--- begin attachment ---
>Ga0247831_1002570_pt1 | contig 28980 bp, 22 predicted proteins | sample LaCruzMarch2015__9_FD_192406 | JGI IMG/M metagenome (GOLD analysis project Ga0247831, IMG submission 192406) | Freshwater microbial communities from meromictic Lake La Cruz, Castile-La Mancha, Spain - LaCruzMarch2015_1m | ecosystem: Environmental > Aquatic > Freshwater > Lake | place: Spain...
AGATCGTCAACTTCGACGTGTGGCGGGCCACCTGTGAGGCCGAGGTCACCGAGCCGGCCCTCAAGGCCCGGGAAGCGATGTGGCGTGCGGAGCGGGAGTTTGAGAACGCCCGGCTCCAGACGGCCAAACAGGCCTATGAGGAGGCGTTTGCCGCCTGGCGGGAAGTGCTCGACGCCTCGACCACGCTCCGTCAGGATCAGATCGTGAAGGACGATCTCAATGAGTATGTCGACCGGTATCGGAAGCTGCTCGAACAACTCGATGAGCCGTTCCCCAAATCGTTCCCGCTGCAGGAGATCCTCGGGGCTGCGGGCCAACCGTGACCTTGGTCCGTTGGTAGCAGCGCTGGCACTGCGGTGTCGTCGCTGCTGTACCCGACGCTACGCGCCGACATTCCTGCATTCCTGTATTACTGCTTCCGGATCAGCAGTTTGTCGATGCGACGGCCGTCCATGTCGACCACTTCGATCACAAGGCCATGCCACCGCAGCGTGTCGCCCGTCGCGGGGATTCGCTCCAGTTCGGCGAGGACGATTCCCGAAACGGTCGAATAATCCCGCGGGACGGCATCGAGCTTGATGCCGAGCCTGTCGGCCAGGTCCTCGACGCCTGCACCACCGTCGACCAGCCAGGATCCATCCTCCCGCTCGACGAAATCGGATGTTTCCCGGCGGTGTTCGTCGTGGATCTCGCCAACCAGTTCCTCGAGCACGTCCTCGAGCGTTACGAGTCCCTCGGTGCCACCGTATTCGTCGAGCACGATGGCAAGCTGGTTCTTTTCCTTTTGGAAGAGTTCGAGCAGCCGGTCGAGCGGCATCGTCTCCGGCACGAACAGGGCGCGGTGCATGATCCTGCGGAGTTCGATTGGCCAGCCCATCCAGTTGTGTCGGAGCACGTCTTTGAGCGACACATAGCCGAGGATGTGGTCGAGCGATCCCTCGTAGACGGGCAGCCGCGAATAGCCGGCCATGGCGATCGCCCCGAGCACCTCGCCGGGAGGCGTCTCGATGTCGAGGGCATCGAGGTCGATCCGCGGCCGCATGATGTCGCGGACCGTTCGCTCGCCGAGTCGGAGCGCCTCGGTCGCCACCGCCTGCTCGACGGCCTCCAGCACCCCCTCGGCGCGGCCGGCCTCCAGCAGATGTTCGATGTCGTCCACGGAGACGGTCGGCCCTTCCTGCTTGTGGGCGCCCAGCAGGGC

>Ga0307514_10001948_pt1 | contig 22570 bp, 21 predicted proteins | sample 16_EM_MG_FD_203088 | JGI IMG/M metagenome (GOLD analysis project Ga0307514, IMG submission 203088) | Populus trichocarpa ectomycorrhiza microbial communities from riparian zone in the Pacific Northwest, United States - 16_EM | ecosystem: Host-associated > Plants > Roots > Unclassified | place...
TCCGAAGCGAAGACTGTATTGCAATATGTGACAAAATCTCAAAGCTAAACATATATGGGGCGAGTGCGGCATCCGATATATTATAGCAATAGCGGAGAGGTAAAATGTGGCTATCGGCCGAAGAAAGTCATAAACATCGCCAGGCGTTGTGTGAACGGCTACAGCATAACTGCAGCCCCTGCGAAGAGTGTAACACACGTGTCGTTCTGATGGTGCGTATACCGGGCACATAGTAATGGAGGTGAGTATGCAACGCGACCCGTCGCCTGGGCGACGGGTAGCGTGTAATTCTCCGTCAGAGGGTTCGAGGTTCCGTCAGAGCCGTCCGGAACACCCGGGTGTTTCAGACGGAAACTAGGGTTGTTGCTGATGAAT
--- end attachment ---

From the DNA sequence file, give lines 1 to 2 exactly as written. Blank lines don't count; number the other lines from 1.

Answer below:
>Ga0247831_1002570_pt1 | contig 28980 bp, 22 predicted proteins | sample LaCruzMarch2015__9_FD_192406 | JGI IMG/M metagenome (GOLD analysis project Ga0247831, IMG submission 192406) | Freshwater microbial communities from meromictic Lake La Cruz, Castile-La Mancha, Spain - LaCruzMarch2015_1m | ecosystem: Environmental > Aquatic > Freshwater > Lake | place: Spain...
AGATCGTCAACTTCGACGTGTGGCGGGCCACCTGTGAGGCCGAGGTCACCGAGCCGGCCCTCAAGGCCCGGGAAGCGATGTGGCGTGCGGAGCGGGAGTTTGAGAACGCCCGGCTCCAGACGGCCAAACAGGCCTATGAGGAGGCGTTTGCCGCCTGGCGGGAAGTGCTCGACGCCTCGACCACGCTCCGTCAGGATCAGATCGTGAAGGACGATCTCAATGAGTATGTCGACCGGTATCGGAAGCTGCTCGAACAACTCGATGAGCCGTTCCCCAAATCGTTCCCGCTGCAGGAGATCCTCGGGGCTGCGGGCCAACCGTGACCTTGGTCCGTTGGTAGCAGCGCTGGCACTGCGGTGTCGTCGCTGCTGTACCCGACGCTACGCGCCGACATTCCTGCATTCCTGTATTACTGCTTCCGGATCAGCAGTTTGTCGATGCGACGGCCGTCCATGTCGACCACTTCGATCACAAGGCCATGCCACCGCAGCGTGTCGCCCGTCGCGGGGATTCGCTCCAGTTCGGCGAGGACGATTCCCGAAACGGTCGAATAATCCCGCGGGACGGCATCGAGCTTGATGCCGAGCCTGTCGGCCAGGTCCTCGACGCCTGCACCACCGTCGACCAGCCAGGATCCATCCTCCCGCTCGACGAAATCGGATGTTTCCCGGCGGTGTTCGTCGTGGATCTCGCCAACCAGTTCCTCGAGCACGTCCTCGAGCGTTACGAGTCCCTCGGTGCCACCGTATTCGTCGAGCACGATGGCAAGCTGGTTCTTTTCCTTTTGGAAGAGTTCGAGCAGCCGGTCGAGCGGCATCGTCTCCGGCACGAACAGGGCGCGGTGCATGATCCTGCGGAGTTCGATTGGCCAGCCCATCCAGTTGTGTCGGAGCACGTCTTTGAGCGACACATAGCCGAGGATGTGGTCGAGCGATCCCTCGTAGACGGGCAGCCGCGAATAGCCGGCCATGGCGATCGCCCCGAGCACCTCGCCGGGAGGCGTCTCGATGTCGAGGGCATCGAGGTCGATCCGCGGCCGCATGATGTCGCGGACCGTTCGCTCGCCGAGTCGGAGCGCCTCGGTCGCCACCGCCTGCTCGACGGCCTCCAGCACCCCCTCGGCGCGGCCGGCCTCCAGCAGATGTTCGATGTCGTCCACGGAGACGGTCGGCCCTTCCTGCTTGTGGGCGCCCAGCAGGGC